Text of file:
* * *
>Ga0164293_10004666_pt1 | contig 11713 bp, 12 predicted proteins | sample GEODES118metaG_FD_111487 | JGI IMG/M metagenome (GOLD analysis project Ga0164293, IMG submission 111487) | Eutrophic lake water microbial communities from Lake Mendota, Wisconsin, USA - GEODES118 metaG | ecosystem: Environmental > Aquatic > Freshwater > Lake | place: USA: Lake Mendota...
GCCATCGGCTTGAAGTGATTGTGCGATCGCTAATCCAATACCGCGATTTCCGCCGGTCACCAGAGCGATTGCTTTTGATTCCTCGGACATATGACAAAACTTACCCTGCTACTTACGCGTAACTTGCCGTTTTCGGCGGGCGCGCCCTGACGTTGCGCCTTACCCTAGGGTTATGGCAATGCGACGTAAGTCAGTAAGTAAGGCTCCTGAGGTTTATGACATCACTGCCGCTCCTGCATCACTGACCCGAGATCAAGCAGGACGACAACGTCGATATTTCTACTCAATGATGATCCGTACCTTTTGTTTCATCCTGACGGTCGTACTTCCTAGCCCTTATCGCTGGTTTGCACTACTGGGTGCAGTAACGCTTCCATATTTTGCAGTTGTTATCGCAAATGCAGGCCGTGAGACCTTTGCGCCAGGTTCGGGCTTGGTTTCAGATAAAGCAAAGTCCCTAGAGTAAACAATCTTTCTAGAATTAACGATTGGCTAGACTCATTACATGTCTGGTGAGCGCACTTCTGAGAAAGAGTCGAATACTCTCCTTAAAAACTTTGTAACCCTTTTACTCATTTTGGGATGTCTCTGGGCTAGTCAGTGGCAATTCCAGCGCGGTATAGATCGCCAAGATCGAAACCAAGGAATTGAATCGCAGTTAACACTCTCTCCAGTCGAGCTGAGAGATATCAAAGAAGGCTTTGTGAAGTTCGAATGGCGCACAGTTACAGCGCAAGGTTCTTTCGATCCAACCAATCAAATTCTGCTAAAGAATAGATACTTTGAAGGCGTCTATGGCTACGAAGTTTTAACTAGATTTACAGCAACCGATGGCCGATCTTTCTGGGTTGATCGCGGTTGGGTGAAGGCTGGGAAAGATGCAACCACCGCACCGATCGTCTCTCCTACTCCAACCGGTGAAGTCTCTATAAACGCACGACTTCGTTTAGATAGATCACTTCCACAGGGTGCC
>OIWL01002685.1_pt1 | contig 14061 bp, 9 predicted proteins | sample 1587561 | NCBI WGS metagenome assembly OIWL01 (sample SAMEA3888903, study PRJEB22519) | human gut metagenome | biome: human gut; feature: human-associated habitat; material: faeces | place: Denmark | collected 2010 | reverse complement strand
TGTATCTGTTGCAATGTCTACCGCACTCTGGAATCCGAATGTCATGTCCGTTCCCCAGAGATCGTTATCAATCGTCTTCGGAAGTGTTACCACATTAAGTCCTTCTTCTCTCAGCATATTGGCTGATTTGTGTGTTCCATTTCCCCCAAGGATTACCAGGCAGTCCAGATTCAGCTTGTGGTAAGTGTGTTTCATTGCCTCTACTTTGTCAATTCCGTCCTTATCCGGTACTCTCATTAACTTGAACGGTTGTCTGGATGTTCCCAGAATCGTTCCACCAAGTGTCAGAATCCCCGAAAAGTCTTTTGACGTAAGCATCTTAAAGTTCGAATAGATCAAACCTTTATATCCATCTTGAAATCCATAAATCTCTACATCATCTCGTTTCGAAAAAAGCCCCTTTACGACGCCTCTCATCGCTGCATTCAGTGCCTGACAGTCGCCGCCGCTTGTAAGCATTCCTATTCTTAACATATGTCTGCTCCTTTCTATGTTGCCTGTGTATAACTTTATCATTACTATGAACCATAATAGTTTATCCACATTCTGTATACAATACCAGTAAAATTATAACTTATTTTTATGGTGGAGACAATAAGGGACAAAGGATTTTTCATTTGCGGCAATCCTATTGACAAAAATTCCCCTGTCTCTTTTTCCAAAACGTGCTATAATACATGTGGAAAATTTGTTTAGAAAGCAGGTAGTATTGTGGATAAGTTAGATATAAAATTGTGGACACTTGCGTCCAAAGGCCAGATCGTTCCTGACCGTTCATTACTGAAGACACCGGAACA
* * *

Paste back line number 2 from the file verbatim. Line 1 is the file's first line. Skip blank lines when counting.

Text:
GCCATCGGCTTGAAGTGATTGTGCGATCGCTAATCCAATACCGCGATTTCCGCCGGTCACCAGAGCGATTGCTTTTGATTCCTCGGACATATGACAAAACTTACCCTGCTACTTACGCGTAACTTGCCGTTTTCGGCGGGCGCGCCCTGACGTTGCGCCTTACCCTAGGGTTATGGCAATGCGACGTAAGTCAGTAAGTAAGGCTCCTGAGGTTTATGACATCACTGCCGCTCCTGCATCACTGACCCGAGATCAAGCAGGACGACAACGTCGATATTTCTACTCAATGATGATCCGTACCTTTTGTTTCATCCTGACGGTCGTACTTCCTAGCCCTTATCGCTGGTTTGCACTACTGGGTGCAGTAACGCTTCCATATTTTGCAGTTGTTATCGCAAATGCAGGCCGTGAGACCTTTGCGCCAGGTTCGGGCTTGGTTTCAGATAAAGCAAAGTCCCTAGAGTAAACAATCTTTCTAGAATTAACGATTGGCTAGACTCATTACATGTCTGGTGAGCGCACTTCTGAGAAAGAGTCGAATACTCTCCTTAAAAACTTTGTAACCCTTTTACTCATTTTGGGATGTCTCTGGGCTAGTCAGTGGCAATTCCAGCGCGGTATAGATCGCCAAGATCGAAACCAAGGAATTGAATCGCAGTTAACACTCTCTCCAGTCGAGCTGAGAGATATCAAAGAAGGCTTTGTGAAGTTCGAATGGCGCACAGTTACAGCGCAAGGTTCTTTCGATCCAACCAATCAAATTCTGCTAAAGAATAGATACTTTGAAGGCGTCTATGGCTACGAAGTTTTAACTAGATTTACAGCAACCGATGGCCGATCTTTCTGGGTTGATCGCGGTTGGGTGAAGGCTGGGAAAGATGCAACCACCGCACCGATCGTCTCTCCTACTCCAACCGGTGAAGTCTCTATAAACGCACGACTTCGTTTAGATAGATCACTTCCACAGGGTGCC